January 14, 2009
Some choice quotes from the two opinions in Oregon v. Ice
For reasons I will explain in future posts, the Supreme Court's work today in the Apprendi-Blakely Sixth Amendment case of Oregon v. Ice (basics here) is fascinating, surprising and ultimately disappointing. Before I get to hard-core commentary, however, it is useful to pull out the key quotes from the two opinions.
Let's start with the majority opinion, authored by Justice Ginsburg:
The question here presented concerns a sentencing function in which the jury traditionally played no part: When a defendant has been tried and convicted of multiple offenses, each involving discrete sentencing prescriptions, does the Sixth Amendment mandate jury determination of any fact declared necessary to the imposition of consecutive, in lieu of con-current, sentences?...
[T]win considerations — historical practice and respect for state sovereignty — counsel against extending Apprendi’s rule to the imposition of sentences for discrete crimes....
[L]egislative reforms regarding the imposition of multiple sentences do not implicate the core concerns that prompted our decision in Apprendi. There is no encroachment here by the judge upon facts historically found by the jury, nor any threat to the jury’s domain as a bulwark at trial between the State and the accused....
States’ interest in the development of their penal systems, and their historic dominion in this area, also counsel against the extension of Apprendi that Ice requests....
Members of this Court have warned against “wooden, unyielding insistence on expanding the Apprendi doctrine far beyond its necessary boundaries.” Cunningham, 549 U. S., at 295 (Kennedy, J., dissenting). The jury-trial right is best honored through a “principled rationale” that applies the rule of the Apprendi cases “within the central sphere of their concern.” 549 U. S., at 295. Our disposition today — upholding an Oregon statute that assigns to judges a decision that has not traditionally belonged to the jury — is faithful to that aim.
Now let's hear from the dissent, per Justice Scalia:
The rule of Apprendi v. New Jersey, 530 U. S. 466 (2000), is clear: Any fact — other than that of a prior conviction — that increases the maximum punishment towhich a defendant may be sentenced must be admitted bythe defendant or proved beyond a reasonable doubt to a jury. Oregon’s sentencing scheme allows judges ratherthan juries to find the facts necessary to commit defendants to longer prison sentences, and thus directly contradicts what we held eight years ago and have reaffirmed several times since. The Court’s justification of Oregon’s scheme is a virtual copy of the dissents in those cases....
We have taken pains to reject artificial limitations upon the facts subject to the jury-trial guarantee....
The decision to impose consecutive sentences alters the single consequence most important to convicted noncapital defendants: their date of release from prison. For many defendants, the difference between consecutive and concurrent sentences is more important than a jury verdict of innocence on any single count: Two consecutive 10-year sentences are in most circumstances a more severe punishment than any number of concurrent 10-year sentences.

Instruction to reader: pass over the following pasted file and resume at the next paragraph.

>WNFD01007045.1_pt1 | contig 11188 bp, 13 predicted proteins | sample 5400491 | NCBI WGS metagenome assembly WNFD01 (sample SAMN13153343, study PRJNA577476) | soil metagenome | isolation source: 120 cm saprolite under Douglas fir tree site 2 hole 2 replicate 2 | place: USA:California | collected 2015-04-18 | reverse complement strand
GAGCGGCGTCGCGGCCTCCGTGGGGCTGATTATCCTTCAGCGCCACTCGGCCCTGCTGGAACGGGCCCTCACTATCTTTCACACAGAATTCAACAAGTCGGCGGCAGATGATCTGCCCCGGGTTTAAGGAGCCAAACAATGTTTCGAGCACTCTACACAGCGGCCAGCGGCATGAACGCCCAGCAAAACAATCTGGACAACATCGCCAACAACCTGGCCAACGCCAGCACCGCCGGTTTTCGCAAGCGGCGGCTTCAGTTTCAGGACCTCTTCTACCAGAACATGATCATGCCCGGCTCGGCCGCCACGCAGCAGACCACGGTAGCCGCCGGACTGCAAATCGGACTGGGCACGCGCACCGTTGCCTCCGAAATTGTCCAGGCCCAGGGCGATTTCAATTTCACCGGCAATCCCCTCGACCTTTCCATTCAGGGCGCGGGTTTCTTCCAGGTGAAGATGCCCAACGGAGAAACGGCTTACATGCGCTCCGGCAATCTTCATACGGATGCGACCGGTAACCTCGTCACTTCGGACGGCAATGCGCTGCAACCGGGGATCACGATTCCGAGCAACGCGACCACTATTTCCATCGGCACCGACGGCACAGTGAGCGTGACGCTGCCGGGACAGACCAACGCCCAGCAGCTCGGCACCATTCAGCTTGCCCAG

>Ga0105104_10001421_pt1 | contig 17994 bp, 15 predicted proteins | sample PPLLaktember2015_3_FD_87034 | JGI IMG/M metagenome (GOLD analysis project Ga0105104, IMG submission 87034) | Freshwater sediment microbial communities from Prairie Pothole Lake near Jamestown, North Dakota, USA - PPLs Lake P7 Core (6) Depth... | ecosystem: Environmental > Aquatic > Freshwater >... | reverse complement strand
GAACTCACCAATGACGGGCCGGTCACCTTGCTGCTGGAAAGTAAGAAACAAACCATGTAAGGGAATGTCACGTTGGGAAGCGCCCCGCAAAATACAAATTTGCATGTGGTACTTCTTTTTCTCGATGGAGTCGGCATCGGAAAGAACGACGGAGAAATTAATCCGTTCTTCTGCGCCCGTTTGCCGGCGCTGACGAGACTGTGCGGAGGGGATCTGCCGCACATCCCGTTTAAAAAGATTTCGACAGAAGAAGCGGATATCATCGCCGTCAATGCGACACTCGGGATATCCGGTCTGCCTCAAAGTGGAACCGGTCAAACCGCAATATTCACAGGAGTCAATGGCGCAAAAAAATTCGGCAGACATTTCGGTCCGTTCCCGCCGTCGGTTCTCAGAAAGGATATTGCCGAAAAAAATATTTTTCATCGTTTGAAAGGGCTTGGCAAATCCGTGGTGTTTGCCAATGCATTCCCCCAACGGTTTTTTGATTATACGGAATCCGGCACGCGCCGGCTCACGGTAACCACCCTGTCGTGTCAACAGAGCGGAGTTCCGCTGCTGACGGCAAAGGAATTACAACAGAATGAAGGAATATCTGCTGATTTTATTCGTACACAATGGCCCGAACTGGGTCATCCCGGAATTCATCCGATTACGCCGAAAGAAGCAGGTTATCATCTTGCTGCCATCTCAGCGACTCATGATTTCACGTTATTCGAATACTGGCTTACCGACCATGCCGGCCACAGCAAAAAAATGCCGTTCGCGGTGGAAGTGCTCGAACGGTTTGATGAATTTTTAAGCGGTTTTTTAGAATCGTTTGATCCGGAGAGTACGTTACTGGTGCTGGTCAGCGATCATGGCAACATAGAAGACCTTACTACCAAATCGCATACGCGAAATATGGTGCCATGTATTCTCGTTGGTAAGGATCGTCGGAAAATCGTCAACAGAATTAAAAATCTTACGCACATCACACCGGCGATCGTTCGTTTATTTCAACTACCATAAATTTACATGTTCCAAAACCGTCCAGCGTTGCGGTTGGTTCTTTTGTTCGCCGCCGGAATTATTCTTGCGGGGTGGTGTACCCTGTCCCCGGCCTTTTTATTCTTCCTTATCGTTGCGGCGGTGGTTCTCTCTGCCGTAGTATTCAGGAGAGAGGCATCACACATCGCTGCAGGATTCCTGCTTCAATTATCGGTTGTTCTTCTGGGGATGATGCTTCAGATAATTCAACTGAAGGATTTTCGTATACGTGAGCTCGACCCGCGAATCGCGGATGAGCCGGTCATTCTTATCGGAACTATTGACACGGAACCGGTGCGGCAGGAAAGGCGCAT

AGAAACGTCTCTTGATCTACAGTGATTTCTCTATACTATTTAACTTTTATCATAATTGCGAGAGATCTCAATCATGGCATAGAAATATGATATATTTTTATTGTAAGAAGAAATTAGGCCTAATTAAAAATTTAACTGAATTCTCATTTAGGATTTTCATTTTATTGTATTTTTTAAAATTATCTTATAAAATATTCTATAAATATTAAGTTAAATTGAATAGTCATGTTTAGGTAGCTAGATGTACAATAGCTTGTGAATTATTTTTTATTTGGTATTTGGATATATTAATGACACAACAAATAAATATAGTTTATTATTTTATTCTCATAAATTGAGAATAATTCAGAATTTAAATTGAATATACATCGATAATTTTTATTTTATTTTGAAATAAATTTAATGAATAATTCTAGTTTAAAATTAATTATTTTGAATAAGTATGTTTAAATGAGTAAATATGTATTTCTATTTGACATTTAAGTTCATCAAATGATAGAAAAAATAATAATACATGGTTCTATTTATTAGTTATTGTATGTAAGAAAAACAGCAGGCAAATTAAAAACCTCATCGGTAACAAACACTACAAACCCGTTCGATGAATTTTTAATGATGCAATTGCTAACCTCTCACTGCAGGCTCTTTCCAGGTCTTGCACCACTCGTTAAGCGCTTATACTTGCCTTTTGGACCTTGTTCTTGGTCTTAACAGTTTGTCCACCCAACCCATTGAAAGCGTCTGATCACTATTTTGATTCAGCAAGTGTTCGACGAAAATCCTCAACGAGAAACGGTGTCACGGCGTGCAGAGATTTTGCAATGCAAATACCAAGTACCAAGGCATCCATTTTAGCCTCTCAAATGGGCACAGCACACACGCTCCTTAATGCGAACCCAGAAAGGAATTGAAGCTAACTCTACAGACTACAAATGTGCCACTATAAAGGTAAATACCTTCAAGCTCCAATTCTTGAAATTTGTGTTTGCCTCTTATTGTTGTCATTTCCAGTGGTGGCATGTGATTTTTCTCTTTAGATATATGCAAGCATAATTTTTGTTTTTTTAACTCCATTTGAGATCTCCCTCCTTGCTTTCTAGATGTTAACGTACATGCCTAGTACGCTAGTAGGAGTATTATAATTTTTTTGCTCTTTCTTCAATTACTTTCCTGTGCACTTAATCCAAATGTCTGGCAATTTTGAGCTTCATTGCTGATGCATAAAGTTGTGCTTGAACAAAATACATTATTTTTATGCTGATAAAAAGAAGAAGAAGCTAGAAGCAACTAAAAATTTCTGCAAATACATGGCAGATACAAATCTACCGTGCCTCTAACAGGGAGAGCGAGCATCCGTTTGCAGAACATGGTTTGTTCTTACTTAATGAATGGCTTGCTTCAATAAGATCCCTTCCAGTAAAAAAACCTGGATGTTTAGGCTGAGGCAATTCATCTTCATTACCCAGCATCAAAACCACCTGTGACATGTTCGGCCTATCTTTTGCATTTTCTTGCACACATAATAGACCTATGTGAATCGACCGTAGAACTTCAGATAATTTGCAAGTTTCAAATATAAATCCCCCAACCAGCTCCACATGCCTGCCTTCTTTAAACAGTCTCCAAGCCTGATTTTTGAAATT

To support its distinction-without-a-difference, the Court puts forward the same (the very same) arguments regarding the history of sentencing that were rejected by Apprendi....
The Court’s reliance upon a distinction without a difference,and its repeated exhumation of arguments dead and buried by prior cases, seems to me the epitome of the opposite [of a "principled rationale" for applying Apprendi]. Today’s opinion muddies the waters, and gives cause to doubt whether the Court is willing to stand by Apprendi’s interpretation of the Sixth Amendment’s jury-trial guarantee.
UPDATE: On the topic of choice quotes, the post by Kent at C&C about this case has the best turn of phrase to describe the holding: "Apprendi Sprawl Frozen in Ice."
January 14, 2009 at 12:06 PM | Permalink
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Well said, Scalia.
Posted by: BruceM | Jan 14, 2009 1:13:35 PM
Looking at the facts of the case more closely, I'm pissed that the court decided to hear the merits of this issue with a case involving a defendant who raped an 11 year old. Whenever the court decides a case involving a child-rapist, the court has no freedom nor the political capital to side with the defendant and must rule in favor of the government, lest there be huge backlash, protests, screaming, and stories titled "Supreme Court Sides with Child Rapist!" festooned across the country. The last time the Court made the mistake of siding with a child rapist was in Kennedy v. Louisiana, and there was so much yelling and screaming and feces throwing that the Supreme Court decided to re-open and re-hear the case, and upon "reconsideration" will change its opinion and side with the state against the child rapist defendant.